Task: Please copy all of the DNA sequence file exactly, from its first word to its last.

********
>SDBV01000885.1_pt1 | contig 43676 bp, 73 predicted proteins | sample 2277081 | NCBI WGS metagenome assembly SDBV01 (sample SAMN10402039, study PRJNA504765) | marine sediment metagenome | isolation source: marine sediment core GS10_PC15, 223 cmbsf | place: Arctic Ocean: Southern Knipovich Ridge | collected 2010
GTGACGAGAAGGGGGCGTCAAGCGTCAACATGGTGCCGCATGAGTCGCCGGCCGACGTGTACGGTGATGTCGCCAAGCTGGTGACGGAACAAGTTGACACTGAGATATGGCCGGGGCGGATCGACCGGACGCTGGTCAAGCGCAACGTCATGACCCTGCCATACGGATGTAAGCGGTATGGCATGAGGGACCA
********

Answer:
>SDBV01000885.1_pt1 | contig 43676 bp, 73 predicted proteins | sample 2277081 | NCBI WGS metagenome assembly SDBV01 (sample SAMN10402039, study PRJNA504765) | marine sediment metagenome | isolation source: marine sediment core GS10_PC15, 223 cmbsf | place: Arctic Ocean: Southern Knipovich Ridge | collected 2010
GTGACGAGAAGGGGGCGTCAAGCGTCAACATGGTGCCGCATGAGTCGCCGGCCGACGTGTACGGTGATGTCGCCAAGCTGGTGACGGAACAAGTTGACACTGAGATATGGCCGGGGCGGATCGACCGGACGCTGGTCAAGCGCAACGTCATGACCCTGCCATACGGATGTAAGCGGTATGGCATGAGGGACCA